Editor's Note: Reaching for the Stars

Heading into Nutcracker season, we are reminded of how many young dancers grow up dreaming of Sugar Plum Fairies. But with “So You Think You Can Dance” on the scene, Clara and her prince now have a significant rival when it comes to youthful dreams. The TV show gives dancers a high-profile alternative to The Nutcracker as a worthy pre-professional ambition.


This month the two newest “SYTYCD” winners grace the cover of our sister publication Dance Spirit. But here in the pages of Dance Teacher, we’re even more excited about what happens behind the scenes. In our cover story about Stacey Tookey, you’ll get an inside look at how the Emmy Award–nominated choreographer works with the dancers to showcase their stellar technique.


Tookey and other audience favorites from the show are also active in the convention scene, making it a popular pathway to “SYTYCD” success. Not only is the convention floor a great place to be noticed by the likes of Tookey, Mia Michaels, Brian Friedman and Tyce Diorio, but it’s where dancers build the chops necessary to ace an audition in the commercial world. Check out the annual Dance Teacher Convention Guide (available in our print, iPad and Nook editions).


As great as conventions are for exposure, nothing can replace the fundamental training and support a dancer receives in her home studio. That’s why we gave the green light to writer Rachel Berman to talk with past season contestants about their early teachers. Berman, a former dancer with the Paul Taylor Dance Company, wondered why there is so little acknowledgement of teachers on the show. “They never give the teachers enough credit,” she said when she proposed the story. “These whiz kids did not come from nowhere!” In her story, you’ll meet the hometown teachers behind four “SYTYCD” stars.


And there is much more in this issue to inspire and intrigue. Igal Perry, for instance, demonstrates his method for teaching a développé à la seconde in Technique (click here for the video). And in “Left vs. Right," Pennsylvania Ballet principal Julie Diana shares the advice of master teachers on how to develop a dancer’s weaker side.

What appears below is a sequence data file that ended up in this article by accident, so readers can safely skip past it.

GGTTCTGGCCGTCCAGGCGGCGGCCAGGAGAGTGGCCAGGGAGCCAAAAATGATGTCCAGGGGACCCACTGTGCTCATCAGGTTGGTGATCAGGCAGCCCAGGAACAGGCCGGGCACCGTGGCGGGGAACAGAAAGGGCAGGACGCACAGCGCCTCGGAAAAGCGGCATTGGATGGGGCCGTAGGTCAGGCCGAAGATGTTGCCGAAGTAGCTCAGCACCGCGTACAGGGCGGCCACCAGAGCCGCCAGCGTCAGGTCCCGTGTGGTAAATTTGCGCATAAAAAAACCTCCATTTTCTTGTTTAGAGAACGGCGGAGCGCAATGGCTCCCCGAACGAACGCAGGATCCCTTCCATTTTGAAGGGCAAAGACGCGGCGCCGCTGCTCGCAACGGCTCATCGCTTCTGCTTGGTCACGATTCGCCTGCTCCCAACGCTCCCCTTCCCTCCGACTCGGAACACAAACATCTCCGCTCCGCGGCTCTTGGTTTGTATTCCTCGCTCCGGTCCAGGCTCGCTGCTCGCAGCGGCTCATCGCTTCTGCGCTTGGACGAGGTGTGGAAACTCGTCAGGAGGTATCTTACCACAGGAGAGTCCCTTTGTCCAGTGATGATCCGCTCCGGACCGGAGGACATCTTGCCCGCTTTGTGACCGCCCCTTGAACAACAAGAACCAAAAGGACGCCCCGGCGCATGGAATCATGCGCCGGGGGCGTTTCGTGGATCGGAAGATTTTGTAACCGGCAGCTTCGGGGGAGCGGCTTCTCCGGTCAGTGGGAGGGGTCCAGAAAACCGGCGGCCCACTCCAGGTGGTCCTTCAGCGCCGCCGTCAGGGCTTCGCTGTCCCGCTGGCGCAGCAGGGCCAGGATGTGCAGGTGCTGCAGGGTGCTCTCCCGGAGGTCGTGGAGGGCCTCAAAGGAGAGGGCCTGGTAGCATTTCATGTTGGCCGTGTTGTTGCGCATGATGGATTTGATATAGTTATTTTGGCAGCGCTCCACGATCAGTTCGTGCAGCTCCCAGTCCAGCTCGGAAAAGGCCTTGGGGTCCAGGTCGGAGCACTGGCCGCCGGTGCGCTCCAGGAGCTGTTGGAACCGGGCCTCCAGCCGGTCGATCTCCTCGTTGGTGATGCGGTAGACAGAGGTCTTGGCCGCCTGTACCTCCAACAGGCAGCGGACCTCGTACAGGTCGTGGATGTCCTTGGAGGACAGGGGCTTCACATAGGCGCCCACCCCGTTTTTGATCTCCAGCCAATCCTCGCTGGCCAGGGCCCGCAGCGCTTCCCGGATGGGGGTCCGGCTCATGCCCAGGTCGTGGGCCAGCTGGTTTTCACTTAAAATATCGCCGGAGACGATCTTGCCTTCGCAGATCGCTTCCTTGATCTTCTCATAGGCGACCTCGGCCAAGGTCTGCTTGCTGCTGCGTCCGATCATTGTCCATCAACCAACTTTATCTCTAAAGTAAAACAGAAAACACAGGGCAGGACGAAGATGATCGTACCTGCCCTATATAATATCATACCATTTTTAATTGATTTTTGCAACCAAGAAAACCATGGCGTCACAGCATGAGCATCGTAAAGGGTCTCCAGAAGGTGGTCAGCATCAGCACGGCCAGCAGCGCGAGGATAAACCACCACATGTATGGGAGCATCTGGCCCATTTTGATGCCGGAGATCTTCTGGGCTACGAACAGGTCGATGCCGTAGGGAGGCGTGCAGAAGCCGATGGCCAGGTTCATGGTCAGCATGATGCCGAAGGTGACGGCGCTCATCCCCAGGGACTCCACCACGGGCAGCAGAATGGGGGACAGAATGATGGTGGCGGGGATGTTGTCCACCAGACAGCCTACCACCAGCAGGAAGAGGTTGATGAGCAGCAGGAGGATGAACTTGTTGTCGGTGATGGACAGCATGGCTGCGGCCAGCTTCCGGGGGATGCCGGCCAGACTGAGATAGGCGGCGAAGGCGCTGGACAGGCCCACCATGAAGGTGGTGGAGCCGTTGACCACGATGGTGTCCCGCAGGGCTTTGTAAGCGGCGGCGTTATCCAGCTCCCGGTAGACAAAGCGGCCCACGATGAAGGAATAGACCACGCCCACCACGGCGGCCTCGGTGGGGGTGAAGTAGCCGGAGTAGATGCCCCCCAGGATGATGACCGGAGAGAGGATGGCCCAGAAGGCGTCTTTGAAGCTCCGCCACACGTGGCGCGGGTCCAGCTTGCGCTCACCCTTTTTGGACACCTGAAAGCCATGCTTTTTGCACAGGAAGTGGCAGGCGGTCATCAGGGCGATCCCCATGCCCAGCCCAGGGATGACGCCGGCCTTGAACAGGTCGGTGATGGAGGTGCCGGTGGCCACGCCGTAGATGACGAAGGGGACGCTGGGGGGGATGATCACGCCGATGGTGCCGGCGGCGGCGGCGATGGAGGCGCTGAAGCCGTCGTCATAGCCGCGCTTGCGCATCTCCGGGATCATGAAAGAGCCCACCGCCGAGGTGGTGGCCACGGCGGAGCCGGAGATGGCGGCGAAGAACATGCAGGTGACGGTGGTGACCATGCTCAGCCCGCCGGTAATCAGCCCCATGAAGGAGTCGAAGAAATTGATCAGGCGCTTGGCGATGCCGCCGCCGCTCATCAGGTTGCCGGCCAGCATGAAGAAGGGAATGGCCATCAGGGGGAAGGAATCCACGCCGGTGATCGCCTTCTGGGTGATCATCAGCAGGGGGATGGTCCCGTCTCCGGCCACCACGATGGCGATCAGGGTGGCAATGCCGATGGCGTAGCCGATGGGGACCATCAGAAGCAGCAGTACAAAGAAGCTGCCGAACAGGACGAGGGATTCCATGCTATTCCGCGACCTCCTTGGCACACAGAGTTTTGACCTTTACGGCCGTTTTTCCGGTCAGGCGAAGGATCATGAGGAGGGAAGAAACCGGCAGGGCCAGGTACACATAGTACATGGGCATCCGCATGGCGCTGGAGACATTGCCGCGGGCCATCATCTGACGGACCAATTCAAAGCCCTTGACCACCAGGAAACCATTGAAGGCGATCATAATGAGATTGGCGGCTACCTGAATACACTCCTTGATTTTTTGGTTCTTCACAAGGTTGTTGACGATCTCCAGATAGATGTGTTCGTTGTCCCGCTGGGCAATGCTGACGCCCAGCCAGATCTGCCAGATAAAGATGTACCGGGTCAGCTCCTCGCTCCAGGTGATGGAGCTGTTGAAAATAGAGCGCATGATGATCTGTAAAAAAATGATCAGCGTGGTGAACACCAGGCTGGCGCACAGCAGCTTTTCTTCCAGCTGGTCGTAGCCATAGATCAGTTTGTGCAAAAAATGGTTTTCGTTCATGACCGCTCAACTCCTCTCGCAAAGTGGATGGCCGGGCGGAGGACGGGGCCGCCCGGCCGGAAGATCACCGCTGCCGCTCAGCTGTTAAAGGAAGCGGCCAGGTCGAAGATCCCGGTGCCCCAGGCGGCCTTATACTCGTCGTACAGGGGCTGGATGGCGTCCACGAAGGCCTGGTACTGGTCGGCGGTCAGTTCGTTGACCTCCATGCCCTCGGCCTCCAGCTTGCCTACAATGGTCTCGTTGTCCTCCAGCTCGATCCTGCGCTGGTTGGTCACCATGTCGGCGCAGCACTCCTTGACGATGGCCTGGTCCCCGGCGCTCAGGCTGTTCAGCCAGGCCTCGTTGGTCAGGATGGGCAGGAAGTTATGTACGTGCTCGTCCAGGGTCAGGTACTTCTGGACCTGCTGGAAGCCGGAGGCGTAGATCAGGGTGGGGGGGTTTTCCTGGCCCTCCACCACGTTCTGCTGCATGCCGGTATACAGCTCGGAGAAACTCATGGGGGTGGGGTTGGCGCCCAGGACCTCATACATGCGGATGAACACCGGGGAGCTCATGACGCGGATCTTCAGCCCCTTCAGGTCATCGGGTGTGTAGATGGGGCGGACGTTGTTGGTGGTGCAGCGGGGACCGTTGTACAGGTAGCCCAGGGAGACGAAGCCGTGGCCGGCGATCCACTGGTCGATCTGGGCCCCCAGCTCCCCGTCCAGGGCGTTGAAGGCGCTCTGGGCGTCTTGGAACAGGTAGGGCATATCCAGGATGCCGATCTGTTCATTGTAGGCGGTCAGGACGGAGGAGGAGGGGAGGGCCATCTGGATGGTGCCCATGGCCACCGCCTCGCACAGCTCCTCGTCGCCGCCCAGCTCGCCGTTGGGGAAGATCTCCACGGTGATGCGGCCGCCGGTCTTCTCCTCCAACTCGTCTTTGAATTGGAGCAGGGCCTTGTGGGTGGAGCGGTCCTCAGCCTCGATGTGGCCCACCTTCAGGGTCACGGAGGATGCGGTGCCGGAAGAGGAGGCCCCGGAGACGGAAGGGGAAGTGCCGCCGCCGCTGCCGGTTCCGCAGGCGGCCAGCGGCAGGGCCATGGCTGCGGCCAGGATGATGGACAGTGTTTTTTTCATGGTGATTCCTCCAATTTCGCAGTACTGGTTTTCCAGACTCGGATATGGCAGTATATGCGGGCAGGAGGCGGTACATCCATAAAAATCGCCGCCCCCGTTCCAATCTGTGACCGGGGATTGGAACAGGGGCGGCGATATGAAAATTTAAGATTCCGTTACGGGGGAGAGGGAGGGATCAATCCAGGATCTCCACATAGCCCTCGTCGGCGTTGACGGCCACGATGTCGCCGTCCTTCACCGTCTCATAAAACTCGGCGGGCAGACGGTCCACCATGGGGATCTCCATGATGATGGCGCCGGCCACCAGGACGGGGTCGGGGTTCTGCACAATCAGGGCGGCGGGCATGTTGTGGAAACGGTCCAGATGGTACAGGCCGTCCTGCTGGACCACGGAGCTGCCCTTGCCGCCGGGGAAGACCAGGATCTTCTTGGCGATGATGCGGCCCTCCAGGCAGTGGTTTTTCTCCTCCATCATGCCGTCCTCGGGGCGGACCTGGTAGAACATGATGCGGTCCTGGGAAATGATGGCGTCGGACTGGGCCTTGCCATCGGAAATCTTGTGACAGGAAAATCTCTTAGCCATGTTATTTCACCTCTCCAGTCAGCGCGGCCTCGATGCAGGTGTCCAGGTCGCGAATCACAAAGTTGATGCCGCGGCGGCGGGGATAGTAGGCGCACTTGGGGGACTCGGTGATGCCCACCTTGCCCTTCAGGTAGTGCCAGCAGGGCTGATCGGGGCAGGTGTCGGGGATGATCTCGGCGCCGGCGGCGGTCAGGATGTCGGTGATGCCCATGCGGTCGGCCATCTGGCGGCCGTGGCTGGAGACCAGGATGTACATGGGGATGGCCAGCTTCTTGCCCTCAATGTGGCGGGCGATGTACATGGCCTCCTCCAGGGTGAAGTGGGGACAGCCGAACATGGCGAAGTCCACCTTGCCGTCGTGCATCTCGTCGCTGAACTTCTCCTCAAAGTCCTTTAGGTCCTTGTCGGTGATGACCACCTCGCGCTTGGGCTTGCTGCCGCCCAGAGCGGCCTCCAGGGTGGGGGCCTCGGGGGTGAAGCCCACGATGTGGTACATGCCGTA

Wishing you peace and good health for the holidays!




Photo by Nathan Sayers




Teacher Voices
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I often teach ballet over Zoom in the evenings, shortly after sunset. Without the natural light coming from my living room window, I drag a table lamp next to my portable barre so that the computer's camera can see me clearly enough. I prop the laptop on a chair taken from the kitchen and then spend the next few hours running back and forth between the computer screen of Zoom tiles and my makeshift dance floor.

Much of this setup is the result of my attempts to recreate the most important aspects of an in-person dance studio: I have a barre, a floor and as much space as I can reasonably give myself within a small apartment. I do not, however, have a mirror, and neither do most of my students.

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Allie Burke, courtesy Lo Cascio

If you'd hear it on the radio, you won't hear it in Anthony Lo Cascio's tap classes.

"If I play a song that my kids know, I'm kind of disappointed in myself," he says. "I either want to be on the cutting edge or playing the classics."

He finds that most of today's trendy tracks lack the depth needed for tap, and that there's a disconnect between kids and popular music. "They have trouble finding the beat compared to older genres," he says.

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Teachers Trending
Courtesy Lovely Leaps

After the birth of her daughter in 2018, engineer Lisa McCabe had reservations about returning to the workforce full-time. And while she wanted to stay home with the new baby, she wasn't ready to stop contributing financially to her family (after all, she'd had a successful career designing cables for government drones). So, when she got a call that September from an area preschool to lead its dance program, she saw an opportunity.

The invitation to teach wasn't completely out of the blue. McCabe had grown up dancing in Southern California and had a great reputation from serving as her church's dance teacher and team coach the previous three years (stopping only to take a break as a new mother). She agreed to teach ballet and jazz at the preschool on Fridays and from there created an age-appropriate class based on her own training in the Cecchetti and RAD methods. It was a success: In three months, class enrollment went from six to 24 students, and just one year later, McCabe's blossoming Lovely Leaps brand had contracts with eight preschools and three additional teachers.

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